To avoid tech exhaustion, mix up the use of available media and structure activities around our needs. Social presence is key in promoting intimacy and connection between speakers. Use leaner media for straightforward situations and richer media for higher ambiguity or equivocality.

How Can My Global Team Succeed Across Differences?

If you were raised in a North American culture you were probably taught that making eye contact when talking to another person projects confidence and honesty. If you were raised in other parts of the world you may find direct eye contact rude or threatening, especially if you don’t know the other person well.

Cultural differences are inherent in remote, global teams. The interplay between how we see ourselves and how others see us is a dynamic process that influences our behaviors and emotions.

We often find it easiest to align our self-perceptions—eye contact projects confidence—and others’ perceptions of ourselves—eye contact is threatening—by surrounding ourselves with other people who think similarly, but that becomes impossible when working on a global team comprising people from different cultural backgrounds.

The Language we use

  • Dial it down. Team members more fluent in a shared language or lingua franca need to slow down the pace of the dialogue and make sure everyone is on the same page.
  • Dial it up. Those less fluent in the lingua franca need make an active effort to participate in the dialogue despite very understandable fears about speaking up.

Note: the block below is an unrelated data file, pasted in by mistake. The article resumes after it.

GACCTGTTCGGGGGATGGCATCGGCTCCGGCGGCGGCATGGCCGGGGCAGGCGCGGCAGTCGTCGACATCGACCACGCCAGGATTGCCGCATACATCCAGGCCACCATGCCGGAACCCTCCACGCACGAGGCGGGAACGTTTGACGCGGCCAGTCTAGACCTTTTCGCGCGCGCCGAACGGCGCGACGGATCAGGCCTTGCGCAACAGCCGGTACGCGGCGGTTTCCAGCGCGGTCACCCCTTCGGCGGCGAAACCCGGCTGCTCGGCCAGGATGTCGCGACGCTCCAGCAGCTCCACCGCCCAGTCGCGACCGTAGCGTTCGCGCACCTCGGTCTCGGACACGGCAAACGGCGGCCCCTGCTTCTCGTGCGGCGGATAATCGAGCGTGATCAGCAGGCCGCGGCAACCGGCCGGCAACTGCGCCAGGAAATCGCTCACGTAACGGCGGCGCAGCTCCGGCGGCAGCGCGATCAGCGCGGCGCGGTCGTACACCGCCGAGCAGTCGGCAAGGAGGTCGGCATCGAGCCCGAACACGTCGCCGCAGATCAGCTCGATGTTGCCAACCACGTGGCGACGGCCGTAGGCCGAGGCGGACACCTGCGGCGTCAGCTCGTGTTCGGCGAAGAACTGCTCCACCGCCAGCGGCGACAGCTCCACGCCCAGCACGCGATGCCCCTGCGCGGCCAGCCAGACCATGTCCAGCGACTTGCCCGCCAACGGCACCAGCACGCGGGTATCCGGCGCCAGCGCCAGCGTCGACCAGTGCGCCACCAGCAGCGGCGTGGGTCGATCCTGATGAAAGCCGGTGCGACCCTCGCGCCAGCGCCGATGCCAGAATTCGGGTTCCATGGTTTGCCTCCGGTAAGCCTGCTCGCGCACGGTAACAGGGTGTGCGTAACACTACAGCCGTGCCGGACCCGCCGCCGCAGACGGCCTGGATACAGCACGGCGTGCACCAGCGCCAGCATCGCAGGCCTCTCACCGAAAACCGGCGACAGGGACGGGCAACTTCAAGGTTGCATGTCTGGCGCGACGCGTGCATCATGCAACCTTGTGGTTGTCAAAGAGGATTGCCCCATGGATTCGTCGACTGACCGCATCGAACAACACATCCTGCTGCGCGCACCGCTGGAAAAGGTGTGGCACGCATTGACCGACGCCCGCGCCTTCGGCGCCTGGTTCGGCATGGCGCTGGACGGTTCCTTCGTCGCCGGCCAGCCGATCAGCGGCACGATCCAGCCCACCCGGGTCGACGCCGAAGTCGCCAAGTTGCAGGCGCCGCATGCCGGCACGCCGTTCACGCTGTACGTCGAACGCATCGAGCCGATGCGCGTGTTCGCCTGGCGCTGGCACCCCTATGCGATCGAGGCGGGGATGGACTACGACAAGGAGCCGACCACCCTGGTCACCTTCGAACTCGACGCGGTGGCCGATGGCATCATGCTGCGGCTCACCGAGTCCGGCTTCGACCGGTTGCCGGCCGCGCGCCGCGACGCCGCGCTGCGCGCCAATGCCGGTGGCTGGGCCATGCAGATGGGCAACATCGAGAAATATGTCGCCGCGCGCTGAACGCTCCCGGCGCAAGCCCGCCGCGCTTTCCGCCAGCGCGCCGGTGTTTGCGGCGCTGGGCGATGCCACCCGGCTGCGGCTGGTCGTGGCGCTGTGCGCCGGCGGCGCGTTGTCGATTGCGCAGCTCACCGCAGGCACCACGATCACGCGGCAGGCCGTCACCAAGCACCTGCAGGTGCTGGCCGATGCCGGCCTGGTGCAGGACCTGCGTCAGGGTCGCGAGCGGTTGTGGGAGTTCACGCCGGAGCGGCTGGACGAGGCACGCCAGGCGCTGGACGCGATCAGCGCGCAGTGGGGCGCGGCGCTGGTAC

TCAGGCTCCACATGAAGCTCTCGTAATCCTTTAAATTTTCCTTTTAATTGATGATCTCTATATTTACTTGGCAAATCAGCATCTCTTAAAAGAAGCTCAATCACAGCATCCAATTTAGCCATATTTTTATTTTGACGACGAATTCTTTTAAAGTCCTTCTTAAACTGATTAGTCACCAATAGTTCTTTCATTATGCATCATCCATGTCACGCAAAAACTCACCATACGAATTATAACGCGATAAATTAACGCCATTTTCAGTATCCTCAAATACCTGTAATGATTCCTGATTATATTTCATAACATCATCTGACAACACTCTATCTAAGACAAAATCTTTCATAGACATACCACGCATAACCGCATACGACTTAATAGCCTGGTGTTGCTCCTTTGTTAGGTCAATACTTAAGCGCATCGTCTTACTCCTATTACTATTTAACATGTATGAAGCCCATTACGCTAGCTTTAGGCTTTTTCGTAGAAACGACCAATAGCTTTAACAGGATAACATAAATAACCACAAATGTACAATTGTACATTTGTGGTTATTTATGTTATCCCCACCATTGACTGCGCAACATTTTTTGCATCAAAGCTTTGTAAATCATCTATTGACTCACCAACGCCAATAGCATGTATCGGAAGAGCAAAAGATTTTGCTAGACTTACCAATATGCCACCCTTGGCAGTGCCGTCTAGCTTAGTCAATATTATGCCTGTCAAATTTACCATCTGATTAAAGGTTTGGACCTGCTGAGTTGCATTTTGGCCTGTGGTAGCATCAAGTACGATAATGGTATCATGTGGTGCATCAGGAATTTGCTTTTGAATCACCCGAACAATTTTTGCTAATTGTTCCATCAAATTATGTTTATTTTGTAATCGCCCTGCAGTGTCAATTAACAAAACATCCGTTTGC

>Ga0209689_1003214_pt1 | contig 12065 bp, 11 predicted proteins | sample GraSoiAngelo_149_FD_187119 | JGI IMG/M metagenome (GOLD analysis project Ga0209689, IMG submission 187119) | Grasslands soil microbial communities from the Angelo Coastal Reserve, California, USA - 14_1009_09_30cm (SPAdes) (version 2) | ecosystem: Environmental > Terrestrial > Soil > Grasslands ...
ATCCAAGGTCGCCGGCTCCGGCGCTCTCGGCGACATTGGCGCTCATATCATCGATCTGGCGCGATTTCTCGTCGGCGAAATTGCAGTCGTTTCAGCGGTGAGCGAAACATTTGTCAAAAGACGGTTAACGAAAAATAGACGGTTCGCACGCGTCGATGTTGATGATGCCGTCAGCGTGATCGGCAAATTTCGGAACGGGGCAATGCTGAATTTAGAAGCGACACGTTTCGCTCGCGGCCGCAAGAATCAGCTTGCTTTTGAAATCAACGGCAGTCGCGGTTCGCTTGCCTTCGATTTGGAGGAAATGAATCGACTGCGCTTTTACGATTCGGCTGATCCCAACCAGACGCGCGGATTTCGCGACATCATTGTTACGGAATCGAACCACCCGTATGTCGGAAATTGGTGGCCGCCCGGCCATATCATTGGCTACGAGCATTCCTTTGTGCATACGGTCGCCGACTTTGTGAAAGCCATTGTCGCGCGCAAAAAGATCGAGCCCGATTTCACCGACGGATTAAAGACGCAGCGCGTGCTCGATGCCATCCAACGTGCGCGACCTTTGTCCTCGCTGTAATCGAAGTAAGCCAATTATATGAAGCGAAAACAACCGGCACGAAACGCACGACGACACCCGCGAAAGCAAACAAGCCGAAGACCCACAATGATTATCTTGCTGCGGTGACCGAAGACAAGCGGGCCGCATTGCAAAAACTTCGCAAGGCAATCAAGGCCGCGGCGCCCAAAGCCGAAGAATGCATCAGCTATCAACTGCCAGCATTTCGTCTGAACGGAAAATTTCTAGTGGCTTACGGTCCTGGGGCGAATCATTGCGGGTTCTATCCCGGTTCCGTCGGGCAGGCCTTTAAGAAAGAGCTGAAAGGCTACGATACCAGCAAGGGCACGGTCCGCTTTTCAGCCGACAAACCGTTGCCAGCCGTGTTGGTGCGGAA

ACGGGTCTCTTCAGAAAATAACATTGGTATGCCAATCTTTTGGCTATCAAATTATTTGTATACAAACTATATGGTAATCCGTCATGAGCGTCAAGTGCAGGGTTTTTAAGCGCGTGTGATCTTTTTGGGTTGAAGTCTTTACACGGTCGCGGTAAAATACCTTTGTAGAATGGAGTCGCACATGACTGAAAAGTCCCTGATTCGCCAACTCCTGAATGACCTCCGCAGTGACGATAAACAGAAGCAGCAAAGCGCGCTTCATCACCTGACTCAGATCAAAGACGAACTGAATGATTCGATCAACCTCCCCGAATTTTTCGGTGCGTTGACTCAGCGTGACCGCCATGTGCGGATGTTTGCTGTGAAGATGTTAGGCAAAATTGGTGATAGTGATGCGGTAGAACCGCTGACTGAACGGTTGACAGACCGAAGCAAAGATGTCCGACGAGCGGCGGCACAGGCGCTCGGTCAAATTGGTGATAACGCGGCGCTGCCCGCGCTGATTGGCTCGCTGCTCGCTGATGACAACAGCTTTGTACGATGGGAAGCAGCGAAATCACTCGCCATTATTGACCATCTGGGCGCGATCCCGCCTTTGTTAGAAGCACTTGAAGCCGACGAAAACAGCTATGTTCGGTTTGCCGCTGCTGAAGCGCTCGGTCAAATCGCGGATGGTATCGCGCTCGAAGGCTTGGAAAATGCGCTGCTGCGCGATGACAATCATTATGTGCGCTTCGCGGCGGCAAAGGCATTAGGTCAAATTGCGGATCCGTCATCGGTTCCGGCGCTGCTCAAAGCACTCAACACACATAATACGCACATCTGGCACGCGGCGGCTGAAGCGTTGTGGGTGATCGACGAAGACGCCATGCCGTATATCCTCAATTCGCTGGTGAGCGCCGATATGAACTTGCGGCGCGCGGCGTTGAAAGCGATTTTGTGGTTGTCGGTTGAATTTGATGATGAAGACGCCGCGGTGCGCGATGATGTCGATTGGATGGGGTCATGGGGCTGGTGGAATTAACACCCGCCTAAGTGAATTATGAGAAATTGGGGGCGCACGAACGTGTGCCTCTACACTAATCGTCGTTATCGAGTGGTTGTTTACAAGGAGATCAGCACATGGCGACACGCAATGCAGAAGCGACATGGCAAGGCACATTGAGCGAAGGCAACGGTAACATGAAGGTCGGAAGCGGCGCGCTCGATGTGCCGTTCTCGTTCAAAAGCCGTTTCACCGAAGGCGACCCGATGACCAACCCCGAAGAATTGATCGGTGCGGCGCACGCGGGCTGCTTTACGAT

• Keep the same code. If you share a native language with some teammates, avoid code-switching between your native tongue and the lingua franca when in a shared virtual space with the whole team.

What Do I Really Need to Know About Leading Virtually?

Leading virtually, though multidimensional and uniquely challenging, can be rewarding. Much of the time it’s learning to reorient yourself from your in-person tool kit that relies on physical presence and informal communication to virtual equivalents or entirely new tools. Many of the rules for leading in collocated conditions still apply, but for remote teams you have to be more mindful and conscious in your efforts to achieve the same results.

Leading virtually often requires you to be more formal to make interactions feel informal and more structured to create open time for informality. Understanding the various ways that subgroups and faultlines can form when people work in distributed teams—and discouraging the inherent divisiveness—is key.

Tips for leading virtually